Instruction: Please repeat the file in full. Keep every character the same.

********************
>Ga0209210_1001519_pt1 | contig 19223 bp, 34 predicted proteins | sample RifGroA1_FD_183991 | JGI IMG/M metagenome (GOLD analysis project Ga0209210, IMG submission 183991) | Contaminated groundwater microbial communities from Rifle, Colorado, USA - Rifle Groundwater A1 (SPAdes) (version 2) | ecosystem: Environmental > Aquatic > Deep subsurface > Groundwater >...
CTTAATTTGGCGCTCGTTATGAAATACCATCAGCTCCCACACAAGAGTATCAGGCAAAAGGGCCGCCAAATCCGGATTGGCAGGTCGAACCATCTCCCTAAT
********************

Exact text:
>Ga0209210_1001519_pt1 | contig 19223 bp, 34 predicted proteins | sample RifGroA1_FD_183991 | JGI IMG/M metagenome (GOLD analysis project Ga0209210, IMG submission 183991) | Contaminated groundwater microbial communities from Rifle, Colorado, USA - Rifle Groundwater A1 (SPAdes) (version 2) | ecosystem: Environmental > Aquatic > Deep subsurface > Groundwater >...
CTTAATTTGGCGCTCGTTATGAAATACCATCAGCTCCCACACAAGAGTATCAGGCAAAAGGGCCGCCAAATCCGGATTGGCAGGTCGAACCATCTCCCTAAT